Communities that have not made plans to ensure a modern fiber-based infrastructure that also supports ubiquitous wireless mobility access will be at a severe disadvantage from an economic development perspective.
Oh, and one more thing. There is another sleeper in the battle for streaming content....Rhapsody (the music service) just bought Napster to try to fight Spotify. Spotify is a streaming music service that is huge in Europe but only recently began operations in the U.S. So the music industry is still undergoing a massive reorganization that is focused on streaming any song ever recorded to anyone, at any time, anywhere. And it is going to be a battle of Titans, with Apple, Amazon, Rhapsody, Spotify, and even tiny Microsoft with its Zune music service all going head to head.
Submitted by acohill on Wed, 09/28/2011 - 13:20
Amazon has just announced the Kindle Fire. You won't be able to get your hands on one until November 15th, but you can order one now. If Apple was planning to release an upgraded iPad before the holidays, Amazon just stole all of Apple's thunder.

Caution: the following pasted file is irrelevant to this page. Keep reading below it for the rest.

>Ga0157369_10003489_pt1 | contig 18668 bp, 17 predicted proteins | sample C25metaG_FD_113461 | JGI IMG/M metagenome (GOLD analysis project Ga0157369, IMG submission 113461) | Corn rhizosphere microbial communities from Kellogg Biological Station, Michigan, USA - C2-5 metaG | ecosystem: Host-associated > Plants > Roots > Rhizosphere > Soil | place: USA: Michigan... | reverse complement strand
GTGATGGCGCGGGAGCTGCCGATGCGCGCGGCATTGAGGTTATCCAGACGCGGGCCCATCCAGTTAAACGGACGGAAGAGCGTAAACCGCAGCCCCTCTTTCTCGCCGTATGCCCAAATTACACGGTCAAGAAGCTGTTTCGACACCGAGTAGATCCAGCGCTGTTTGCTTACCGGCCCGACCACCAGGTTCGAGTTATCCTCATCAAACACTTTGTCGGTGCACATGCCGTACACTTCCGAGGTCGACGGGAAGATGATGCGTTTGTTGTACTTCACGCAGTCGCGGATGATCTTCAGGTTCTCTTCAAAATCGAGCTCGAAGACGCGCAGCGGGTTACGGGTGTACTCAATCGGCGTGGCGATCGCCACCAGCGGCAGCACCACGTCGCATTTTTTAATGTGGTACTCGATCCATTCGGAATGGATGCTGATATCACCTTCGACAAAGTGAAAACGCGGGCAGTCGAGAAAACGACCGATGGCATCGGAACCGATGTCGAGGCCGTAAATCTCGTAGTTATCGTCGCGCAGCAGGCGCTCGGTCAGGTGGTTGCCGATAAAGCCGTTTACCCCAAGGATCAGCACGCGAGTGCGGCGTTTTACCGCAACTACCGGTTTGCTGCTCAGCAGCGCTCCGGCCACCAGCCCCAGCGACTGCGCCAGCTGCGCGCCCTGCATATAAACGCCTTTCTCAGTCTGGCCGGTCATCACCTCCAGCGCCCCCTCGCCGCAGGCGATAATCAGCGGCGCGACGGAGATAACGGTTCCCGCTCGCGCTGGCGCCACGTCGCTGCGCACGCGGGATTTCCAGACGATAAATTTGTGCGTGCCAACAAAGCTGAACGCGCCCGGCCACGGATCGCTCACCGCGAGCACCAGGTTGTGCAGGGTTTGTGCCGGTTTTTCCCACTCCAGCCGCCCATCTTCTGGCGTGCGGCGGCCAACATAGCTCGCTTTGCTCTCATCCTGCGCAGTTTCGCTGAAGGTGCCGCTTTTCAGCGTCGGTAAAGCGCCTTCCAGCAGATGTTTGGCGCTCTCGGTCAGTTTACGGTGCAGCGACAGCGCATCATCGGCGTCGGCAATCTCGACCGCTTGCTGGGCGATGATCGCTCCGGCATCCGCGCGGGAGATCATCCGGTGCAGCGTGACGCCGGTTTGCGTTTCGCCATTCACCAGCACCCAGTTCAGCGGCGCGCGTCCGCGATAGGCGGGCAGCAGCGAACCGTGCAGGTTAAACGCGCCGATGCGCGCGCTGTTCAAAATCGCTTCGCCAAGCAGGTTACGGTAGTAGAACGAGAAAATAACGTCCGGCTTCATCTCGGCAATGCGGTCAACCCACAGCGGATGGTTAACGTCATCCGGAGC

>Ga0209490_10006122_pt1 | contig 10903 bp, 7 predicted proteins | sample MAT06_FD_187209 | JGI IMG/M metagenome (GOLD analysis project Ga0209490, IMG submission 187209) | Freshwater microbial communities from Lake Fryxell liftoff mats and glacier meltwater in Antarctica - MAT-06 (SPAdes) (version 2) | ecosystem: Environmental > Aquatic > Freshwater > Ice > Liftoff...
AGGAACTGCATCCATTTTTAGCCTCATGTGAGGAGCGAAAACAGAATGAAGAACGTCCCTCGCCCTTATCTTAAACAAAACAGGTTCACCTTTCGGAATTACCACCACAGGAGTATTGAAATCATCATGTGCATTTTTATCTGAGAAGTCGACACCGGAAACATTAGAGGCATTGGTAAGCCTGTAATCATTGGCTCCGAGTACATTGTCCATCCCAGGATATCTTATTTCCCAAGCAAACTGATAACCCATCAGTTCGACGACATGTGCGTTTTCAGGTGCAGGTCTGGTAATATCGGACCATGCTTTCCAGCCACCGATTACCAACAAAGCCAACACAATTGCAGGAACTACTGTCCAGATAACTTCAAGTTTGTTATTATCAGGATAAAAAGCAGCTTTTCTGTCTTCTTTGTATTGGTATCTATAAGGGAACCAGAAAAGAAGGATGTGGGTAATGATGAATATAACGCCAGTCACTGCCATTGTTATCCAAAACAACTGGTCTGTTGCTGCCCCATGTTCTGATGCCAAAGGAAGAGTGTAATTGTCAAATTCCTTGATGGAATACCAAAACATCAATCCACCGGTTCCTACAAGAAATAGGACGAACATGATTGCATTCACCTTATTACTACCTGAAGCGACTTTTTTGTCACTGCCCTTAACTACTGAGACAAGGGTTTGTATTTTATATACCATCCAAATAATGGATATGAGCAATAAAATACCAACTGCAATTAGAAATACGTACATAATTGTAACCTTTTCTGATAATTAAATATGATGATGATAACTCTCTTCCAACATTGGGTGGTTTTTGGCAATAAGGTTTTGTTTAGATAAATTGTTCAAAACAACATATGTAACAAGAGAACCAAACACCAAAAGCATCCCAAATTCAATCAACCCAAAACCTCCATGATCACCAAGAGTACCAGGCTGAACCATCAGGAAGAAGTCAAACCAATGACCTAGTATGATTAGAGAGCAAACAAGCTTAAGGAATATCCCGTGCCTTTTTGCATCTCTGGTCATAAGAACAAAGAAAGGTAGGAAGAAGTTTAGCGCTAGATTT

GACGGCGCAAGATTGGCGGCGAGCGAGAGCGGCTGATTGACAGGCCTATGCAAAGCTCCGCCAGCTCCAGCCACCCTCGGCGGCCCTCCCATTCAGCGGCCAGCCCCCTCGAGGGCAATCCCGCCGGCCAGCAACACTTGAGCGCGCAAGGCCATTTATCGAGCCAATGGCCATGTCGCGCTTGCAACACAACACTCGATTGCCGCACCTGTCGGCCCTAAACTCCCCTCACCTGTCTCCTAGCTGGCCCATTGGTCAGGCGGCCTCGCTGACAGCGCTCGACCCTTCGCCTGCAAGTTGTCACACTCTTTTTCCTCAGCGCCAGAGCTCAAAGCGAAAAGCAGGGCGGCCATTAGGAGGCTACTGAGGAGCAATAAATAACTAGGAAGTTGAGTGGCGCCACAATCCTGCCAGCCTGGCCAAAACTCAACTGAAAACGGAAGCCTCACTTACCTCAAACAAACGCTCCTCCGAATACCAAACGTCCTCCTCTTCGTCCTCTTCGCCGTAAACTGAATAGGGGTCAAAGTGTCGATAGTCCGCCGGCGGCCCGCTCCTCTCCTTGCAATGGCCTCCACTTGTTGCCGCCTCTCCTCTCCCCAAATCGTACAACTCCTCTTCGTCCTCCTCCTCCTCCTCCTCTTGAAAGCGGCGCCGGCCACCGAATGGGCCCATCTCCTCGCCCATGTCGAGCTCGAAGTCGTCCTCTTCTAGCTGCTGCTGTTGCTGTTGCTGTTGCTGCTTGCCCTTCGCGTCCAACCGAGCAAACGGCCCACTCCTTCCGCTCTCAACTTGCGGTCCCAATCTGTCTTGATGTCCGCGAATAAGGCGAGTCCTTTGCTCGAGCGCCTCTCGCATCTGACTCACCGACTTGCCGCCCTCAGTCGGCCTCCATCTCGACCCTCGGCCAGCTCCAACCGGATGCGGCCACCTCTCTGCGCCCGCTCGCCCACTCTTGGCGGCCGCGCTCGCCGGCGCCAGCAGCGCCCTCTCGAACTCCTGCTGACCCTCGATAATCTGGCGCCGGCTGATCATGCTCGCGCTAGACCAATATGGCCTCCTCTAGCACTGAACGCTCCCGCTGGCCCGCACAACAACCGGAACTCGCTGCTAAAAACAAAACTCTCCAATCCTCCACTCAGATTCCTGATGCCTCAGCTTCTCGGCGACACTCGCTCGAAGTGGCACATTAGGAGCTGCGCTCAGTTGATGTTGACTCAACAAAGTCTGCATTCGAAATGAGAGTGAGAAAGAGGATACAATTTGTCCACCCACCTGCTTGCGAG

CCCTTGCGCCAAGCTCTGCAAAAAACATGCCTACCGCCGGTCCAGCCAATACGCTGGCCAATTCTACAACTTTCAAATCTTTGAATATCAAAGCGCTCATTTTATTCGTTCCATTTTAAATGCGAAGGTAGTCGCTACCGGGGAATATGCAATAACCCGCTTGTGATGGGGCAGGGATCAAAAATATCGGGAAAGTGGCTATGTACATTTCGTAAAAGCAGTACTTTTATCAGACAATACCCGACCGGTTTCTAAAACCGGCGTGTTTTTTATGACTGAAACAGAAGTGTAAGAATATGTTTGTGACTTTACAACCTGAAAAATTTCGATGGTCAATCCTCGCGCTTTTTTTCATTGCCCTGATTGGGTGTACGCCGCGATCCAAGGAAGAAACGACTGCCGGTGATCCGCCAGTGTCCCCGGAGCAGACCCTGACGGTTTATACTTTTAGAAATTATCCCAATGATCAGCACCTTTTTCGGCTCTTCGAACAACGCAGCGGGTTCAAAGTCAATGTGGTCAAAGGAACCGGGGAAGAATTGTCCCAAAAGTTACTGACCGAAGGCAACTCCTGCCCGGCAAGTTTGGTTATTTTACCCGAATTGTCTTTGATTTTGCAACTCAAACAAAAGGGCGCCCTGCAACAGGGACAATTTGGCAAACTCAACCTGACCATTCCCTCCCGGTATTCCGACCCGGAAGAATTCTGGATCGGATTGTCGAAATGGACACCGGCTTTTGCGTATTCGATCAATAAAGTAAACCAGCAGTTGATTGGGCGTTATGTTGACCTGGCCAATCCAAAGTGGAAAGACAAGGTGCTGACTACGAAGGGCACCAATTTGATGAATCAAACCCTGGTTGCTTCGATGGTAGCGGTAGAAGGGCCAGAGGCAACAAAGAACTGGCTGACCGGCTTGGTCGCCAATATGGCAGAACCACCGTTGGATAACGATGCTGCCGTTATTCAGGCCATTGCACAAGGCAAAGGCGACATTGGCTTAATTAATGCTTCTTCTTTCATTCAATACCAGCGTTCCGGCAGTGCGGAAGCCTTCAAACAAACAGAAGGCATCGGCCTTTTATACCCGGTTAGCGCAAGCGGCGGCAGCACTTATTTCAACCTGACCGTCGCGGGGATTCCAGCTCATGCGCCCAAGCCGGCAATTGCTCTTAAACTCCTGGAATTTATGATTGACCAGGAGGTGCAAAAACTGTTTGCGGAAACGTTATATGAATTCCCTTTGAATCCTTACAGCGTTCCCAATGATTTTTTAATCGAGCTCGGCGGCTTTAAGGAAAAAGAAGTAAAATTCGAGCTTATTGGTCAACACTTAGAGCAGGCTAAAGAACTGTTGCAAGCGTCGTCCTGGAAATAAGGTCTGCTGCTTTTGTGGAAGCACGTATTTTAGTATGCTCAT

The Kindle Fire gets rid of the ridiculous chiclet keyboard, adds a color display, and sells for just $199. Can you spell "Christmas present?" The low price is surely going to steal market share from the iPad, as the Fire offers books, magazines, movies, TV shows, Web browsing, email, and some games. Unlike some of the earlier Kindles, this is a WiFi only device, which is not likely to be an issue for most people. You can download your books, videos, and magazines at home, and then read them while you are away from a wireless network.
Amazon also offers free cloud storage for everything you buy. This is another place where Amazon has gotten the jump on Apple. Apple's cloud service is still in beta, and so it is hard to evaluate what it means for the average Apple user.
This will likely force Apple to lower prices on the iPad. The iPad is a much more capable device, but the Kindle Fire is going to be judged as "good enough" by millions. Amazon has a winner. The only thing that could hurt sales is if the early units have technical or usability problems--remember the roll out of the Apple Newton? The Newton was widely ridiculed for some early software issues, which were quickly corrected, but the bad PR sunk the device and it never really recovered.